Chondropathy: examination and diagnosis
In the preliminary discussion, the so-called anamnesis, the doctor first asks what symptoms occur and in which situations they are noticeable. Do they only occur during certain movements or permanently? As a start-up, as a constant or increasing stress pain? Did the problems come suddenly or slowly? Are you worse in the morning than during the day or at night?
This is followed by a physical examination, during which the doctor checks the degree of mobility of the joints, and feels whether under his or her hand certain movements cause rubbing or popping, or whether pressure can provoke pain. If, for example, the patient has pain when the kneecap is pushed down under light pressure and then asked to tense the thigh muscle, this may be a sign of a retropatellar chondropathy (signs of a tooth).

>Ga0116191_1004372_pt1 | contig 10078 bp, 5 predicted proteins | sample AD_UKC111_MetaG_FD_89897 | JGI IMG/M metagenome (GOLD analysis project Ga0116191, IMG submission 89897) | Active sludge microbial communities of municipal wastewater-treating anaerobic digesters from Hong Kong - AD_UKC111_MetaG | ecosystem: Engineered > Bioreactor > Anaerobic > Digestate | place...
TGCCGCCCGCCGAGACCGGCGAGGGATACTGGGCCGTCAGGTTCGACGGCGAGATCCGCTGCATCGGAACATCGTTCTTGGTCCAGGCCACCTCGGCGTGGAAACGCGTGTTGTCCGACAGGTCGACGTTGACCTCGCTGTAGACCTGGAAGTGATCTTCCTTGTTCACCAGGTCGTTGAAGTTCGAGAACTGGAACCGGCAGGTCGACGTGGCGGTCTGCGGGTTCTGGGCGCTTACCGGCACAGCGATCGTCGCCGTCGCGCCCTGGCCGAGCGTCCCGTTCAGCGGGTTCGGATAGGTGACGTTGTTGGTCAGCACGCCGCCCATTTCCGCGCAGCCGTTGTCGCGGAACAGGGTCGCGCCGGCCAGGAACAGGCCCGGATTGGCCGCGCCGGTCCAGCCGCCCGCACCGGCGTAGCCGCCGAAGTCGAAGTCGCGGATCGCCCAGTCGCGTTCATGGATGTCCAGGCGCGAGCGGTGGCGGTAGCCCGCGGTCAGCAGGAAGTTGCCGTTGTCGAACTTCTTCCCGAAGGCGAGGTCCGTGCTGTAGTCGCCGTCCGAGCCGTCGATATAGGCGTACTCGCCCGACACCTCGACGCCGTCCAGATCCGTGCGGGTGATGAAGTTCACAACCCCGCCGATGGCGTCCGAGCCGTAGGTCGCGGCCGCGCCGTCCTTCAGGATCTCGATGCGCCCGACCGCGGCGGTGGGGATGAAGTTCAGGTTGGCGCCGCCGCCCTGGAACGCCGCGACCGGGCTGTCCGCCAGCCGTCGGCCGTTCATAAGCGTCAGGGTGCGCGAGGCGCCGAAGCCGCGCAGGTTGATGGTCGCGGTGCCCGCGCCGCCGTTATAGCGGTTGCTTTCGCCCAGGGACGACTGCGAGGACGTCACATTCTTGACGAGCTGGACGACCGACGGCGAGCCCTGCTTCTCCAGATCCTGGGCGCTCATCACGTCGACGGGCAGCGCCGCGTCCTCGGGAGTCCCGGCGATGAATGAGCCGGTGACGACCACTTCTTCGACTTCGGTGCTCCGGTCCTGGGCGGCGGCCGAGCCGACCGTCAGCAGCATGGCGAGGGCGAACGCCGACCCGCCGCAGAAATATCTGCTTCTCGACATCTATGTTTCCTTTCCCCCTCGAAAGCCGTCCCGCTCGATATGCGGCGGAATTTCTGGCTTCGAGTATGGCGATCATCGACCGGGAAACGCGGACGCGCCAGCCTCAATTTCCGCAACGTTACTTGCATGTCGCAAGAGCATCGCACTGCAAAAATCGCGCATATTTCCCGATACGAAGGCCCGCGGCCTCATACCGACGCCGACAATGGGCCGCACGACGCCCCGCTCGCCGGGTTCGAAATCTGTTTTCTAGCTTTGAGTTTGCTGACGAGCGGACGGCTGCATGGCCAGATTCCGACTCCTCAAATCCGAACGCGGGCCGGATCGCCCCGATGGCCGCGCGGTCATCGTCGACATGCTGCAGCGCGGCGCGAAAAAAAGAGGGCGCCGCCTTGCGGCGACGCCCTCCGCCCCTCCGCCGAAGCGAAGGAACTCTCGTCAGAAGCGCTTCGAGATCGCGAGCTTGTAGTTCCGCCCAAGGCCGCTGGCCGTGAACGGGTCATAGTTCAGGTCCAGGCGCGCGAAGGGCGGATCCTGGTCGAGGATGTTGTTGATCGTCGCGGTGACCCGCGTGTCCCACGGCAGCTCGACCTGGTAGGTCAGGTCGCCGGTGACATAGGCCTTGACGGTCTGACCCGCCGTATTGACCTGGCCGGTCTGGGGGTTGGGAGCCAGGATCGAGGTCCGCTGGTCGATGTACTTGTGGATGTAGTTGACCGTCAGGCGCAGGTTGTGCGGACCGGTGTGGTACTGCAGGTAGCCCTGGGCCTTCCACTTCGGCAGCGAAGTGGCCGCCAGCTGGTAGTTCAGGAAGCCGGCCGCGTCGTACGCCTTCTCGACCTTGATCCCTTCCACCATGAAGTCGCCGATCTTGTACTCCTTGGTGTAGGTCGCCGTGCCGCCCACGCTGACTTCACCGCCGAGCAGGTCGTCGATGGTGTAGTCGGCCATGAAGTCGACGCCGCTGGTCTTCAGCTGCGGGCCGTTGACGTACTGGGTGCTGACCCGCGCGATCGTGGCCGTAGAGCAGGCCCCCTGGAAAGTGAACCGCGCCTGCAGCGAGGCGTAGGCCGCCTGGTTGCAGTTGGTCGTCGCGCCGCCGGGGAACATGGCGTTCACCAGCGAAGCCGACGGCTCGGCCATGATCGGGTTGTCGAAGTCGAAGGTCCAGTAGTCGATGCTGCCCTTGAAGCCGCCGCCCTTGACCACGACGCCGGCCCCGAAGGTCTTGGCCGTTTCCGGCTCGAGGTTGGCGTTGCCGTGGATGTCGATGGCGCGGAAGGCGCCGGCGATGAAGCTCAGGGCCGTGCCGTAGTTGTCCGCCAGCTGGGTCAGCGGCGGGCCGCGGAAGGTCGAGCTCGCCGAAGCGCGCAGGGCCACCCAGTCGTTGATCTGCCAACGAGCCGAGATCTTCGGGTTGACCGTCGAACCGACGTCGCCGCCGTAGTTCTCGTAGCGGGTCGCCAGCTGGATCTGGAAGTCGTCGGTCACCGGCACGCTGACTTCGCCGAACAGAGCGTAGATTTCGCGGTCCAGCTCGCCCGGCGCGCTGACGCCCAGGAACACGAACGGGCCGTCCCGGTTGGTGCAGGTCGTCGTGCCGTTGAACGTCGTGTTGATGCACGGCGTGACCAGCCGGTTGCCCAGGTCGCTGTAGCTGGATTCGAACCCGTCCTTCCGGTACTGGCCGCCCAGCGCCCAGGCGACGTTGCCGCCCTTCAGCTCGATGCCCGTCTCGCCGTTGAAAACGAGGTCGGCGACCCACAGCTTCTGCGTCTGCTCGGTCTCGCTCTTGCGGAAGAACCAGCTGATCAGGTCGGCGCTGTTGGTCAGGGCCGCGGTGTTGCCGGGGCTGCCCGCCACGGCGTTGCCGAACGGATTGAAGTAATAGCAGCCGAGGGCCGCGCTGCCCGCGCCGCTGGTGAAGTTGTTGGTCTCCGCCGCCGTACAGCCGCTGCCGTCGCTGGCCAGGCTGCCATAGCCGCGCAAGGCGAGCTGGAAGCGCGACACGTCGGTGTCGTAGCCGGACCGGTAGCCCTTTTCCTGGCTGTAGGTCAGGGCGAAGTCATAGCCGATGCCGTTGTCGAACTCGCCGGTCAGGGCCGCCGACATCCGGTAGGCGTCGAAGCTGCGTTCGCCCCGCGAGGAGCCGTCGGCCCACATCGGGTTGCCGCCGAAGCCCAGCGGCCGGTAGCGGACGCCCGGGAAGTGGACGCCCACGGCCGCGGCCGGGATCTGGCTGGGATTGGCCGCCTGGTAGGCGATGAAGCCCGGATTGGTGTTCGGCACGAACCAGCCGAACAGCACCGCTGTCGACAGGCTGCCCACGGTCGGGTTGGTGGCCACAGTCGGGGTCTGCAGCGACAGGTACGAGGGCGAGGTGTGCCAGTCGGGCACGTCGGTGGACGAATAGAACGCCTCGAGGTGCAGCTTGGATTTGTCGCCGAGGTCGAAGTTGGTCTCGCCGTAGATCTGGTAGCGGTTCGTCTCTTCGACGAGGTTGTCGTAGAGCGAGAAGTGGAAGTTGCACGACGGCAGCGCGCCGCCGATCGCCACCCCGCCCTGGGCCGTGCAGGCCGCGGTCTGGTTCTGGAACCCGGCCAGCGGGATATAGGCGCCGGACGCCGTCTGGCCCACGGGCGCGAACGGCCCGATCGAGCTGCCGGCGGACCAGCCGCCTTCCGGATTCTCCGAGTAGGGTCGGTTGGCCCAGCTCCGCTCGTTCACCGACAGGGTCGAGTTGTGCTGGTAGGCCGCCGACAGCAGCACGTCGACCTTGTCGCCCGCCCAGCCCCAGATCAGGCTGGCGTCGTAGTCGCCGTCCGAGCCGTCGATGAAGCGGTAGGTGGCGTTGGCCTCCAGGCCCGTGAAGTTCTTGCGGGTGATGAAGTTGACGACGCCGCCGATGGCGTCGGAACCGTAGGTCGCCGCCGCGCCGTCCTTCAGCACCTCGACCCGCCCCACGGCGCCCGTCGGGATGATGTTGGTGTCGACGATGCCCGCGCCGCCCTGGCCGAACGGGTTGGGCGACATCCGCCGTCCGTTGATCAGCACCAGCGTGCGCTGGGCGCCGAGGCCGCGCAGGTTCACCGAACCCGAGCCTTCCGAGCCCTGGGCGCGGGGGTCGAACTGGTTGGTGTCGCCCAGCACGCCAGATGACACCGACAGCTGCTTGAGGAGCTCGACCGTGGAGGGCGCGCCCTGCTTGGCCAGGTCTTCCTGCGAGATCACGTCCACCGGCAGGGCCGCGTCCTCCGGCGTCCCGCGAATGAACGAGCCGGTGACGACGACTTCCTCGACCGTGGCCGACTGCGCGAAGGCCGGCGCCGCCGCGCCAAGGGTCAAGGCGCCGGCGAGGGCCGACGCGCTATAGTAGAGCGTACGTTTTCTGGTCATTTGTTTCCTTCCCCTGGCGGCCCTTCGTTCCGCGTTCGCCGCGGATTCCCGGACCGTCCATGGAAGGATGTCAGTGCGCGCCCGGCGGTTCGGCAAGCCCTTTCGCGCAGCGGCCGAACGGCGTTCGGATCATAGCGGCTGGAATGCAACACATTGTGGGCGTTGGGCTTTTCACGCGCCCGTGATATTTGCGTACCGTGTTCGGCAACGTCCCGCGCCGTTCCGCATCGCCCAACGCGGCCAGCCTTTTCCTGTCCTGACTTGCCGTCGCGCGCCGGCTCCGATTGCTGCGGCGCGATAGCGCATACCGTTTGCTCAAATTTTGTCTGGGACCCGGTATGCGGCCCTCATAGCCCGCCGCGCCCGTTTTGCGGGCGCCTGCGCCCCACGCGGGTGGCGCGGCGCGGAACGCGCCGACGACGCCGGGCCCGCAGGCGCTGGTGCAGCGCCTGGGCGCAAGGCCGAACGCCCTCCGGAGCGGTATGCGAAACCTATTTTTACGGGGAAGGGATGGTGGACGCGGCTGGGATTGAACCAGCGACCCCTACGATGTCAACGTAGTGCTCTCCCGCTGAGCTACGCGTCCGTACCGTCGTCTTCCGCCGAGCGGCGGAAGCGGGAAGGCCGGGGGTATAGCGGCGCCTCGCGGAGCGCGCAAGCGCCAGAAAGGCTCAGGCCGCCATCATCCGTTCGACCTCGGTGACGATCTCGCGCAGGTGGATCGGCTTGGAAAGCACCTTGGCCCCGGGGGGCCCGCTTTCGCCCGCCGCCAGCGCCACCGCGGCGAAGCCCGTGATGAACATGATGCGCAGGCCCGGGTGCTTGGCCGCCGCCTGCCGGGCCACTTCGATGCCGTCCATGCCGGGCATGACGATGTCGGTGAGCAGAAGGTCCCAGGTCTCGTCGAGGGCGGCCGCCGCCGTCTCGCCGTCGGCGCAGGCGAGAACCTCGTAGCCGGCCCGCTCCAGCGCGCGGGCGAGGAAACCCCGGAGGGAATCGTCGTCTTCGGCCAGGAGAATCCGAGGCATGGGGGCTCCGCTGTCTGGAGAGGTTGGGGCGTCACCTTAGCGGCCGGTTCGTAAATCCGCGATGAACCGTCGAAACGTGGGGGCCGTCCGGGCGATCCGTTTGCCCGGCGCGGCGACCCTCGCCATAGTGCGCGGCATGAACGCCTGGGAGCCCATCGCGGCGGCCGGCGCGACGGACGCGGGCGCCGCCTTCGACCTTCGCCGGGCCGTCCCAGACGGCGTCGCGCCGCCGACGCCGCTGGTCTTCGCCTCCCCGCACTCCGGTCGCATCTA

Very important for the diagnosis of chondropathy are device-assisted examinations. For some questions, X-rays or computed tomography (CT) are used, but especially magnetic resonance imaging (MRI) provides good information for assessing cartilage damage. After all, the examiner can also perform a joint scan (arthroscopy), using a camera to directly examine the cartilage tissue and possibly even treat it the same way.
The therapy of a chondropathy depends on the particular type and cause of cartilage damage. So often a treatment of the underlying disease or avoidance of mechanical triggers is required. Special medications relieve the pain and counteract inflammation. Also a physiotherapy can help. For example, certain exercises can compensate for muscular deficits and correct incorrect or incorrect joints.